Tony Harcup, University of Sheffield, urges academics to tell the government #HandsOffFOI…
Anyone using or teaching about the Freedom of Information Act will be alarmed that the British Government has set up a commission to look into ways of restricting access to information, including slapping a charge on every FOI request. Tony Harcup of the University of Sheffield reports
These proposals seem to have been sprung on people – they were not mentioned in the Conservative manifesto – with consultation ending on 20 November 2015. But before then there is still time for journalism departments and/or individuals with experience of FOI to submit evidence about why the Act should not be watered down just 10 years after coming into force.
Four members of staff at the University of Sheffield have done just that and they are urging others to follow suit.
In a joint submission to the Commission on Freedom of Information, Jonathan Grun, Tony Harcup, Mark Hanna and David Holmes write:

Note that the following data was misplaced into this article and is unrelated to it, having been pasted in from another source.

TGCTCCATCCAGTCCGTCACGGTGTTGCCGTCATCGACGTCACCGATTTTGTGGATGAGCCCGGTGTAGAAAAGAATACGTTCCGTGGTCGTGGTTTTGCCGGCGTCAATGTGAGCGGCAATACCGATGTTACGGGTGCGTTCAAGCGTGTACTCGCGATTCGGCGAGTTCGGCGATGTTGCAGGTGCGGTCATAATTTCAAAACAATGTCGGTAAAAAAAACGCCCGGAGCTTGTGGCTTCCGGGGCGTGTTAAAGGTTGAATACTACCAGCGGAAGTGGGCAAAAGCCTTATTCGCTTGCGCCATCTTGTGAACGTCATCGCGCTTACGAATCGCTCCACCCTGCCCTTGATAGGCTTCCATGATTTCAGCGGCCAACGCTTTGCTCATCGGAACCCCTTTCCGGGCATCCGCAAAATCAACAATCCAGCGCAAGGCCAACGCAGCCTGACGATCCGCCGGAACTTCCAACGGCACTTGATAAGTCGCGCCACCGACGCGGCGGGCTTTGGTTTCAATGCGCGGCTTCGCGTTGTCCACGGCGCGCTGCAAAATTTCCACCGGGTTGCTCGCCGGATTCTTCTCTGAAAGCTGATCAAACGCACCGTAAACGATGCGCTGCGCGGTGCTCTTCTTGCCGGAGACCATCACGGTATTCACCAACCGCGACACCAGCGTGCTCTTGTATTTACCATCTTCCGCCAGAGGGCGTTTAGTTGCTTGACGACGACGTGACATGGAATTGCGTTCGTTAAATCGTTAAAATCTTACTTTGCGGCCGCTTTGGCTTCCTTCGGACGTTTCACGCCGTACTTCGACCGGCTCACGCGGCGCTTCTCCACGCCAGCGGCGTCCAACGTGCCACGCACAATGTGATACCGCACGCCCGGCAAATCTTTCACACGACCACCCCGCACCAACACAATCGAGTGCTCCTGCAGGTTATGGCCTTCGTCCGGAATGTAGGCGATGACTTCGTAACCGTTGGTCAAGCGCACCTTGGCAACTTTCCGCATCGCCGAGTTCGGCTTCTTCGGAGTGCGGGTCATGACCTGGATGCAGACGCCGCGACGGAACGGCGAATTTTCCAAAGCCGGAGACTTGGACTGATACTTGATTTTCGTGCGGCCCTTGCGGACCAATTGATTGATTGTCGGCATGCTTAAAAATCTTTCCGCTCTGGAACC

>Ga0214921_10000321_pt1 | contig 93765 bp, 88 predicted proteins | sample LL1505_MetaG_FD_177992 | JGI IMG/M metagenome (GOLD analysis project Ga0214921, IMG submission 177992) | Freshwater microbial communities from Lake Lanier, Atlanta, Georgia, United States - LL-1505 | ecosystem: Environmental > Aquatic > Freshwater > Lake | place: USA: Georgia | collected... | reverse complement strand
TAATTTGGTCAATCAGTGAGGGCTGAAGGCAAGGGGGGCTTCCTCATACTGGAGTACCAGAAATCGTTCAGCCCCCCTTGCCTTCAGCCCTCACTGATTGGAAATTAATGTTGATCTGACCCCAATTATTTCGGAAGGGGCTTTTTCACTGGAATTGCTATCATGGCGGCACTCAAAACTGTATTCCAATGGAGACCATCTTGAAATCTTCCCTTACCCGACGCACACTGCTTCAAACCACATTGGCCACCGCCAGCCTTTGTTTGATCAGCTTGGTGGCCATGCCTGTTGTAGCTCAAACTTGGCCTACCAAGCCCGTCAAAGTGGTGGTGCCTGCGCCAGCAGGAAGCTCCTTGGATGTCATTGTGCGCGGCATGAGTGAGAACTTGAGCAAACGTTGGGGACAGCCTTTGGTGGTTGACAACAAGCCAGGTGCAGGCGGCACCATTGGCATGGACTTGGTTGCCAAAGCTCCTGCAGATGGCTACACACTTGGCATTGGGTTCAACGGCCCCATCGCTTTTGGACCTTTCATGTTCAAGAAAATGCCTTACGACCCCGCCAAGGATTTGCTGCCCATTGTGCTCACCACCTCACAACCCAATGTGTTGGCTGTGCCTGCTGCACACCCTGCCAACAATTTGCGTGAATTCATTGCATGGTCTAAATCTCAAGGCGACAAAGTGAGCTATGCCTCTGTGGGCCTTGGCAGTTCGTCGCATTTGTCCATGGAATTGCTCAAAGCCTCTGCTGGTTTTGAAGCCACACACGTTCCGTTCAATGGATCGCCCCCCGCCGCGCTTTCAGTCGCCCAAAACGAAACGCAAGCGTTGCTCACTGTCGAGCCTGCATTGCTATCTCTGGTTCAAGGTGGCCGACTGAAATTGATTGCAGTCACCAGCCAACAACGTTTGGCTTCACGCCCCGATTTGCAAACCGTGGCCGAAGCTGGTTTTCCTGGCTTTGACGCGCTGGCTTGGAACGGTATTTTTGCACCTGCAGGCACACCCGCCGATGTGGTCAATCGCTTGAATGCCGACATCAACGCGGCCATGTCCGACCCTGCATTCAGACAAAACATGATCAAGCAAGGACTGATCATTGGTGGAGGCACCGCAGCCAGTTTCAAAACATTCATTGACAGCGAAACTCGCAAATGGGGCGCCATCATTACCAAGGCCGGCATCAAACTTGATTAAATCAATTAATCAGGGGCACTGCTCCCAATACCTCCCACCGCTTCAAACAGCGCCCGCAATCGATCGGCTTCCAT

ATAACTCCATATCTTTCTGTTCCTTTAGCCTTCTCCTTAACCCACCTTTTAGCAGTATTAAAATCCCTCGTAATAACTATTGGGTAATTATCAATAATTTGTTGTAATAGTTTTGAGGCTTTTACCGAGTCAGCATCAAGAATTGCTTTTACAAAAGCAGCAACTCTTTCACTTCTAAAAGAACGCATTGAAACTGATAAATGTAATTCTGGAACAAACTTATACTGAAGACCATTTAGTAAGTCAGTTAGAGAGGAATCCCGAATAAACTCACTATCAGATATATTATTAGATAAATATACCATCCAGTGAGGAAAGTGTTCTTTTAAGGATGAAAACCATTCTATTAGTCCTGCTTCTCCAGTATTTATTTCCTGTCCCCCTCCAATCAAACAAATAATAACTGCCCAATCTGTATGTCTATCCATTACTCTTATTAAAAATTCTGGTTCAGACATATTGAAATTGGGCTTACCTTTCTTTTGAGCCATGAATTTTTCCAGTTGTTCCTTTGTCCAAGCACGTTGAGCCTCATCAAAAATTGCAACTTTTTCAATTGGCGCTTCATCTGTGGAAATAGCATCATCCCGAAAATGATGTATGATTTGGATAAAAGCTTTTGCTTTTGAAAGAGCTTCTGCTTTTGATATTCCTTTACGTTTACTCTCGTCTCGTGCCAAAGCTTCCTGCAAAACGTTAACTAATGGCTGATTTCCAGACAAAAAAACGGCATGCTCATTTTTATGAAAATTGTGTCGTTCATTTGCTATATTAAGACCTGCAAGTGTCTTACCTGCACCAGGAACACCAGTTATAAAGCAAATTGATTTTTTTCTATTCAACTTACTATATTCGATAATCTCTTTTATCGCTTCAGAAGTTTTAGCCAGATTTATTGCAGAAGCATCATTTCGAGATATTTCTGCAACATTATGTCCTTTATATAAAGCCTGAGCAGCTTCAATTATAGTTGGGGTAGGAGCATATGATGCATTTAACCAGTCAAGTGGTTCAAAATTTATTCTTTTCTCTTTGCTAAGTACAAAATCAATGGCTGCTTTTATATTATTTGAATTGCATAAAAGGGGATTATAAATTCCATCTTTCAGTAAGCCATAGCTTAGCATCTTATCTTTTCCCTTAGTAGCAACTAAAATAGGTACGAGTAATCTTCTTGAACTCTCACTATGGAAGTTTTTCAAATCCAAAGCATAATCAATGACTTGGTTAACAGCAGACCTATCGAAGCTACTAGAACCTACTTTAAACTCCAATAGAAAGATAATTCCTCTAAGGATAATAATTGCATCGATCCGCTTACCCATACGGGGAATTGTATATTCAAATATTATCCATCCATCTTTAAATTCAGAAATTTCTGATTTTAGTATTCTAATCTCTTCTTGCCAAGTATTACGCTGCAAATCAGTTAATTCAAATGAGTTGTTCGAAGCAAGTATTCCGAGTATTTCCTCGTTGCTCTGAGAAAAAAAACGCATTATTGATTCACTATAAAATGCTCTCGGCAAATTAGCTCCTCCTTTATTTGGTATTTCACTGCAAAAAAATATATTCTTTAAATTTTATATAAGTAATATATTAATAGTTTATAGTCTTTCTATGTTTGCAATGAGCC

“Since the Act came into force journalism students at the University of Sheffield have been taught how to use it to uncover information in the public interest. They are taught to use it responsibly, not frivolously, and as an additional mechanism for seeking and checking information rather as a substitute for other reporting methods. As a result of their use of the Act they have revealed important information, first as students, then as students on work experience in newsrooms, and subsequently in their careers as journalists. The development of such expertise in using the Act to uncover information in the public interest would have been severely hampered, if not rendered impossible, by the introduction of fees for FOI requests.”
The four hackademics conclude:
“If complying with the Act is placing a burden on public authorities then one of the most effective ways of reducing such a burden is for them to publish as a matter of routine far more of the information they hold, thereby rendering FOI requests unnecessary in many cases.”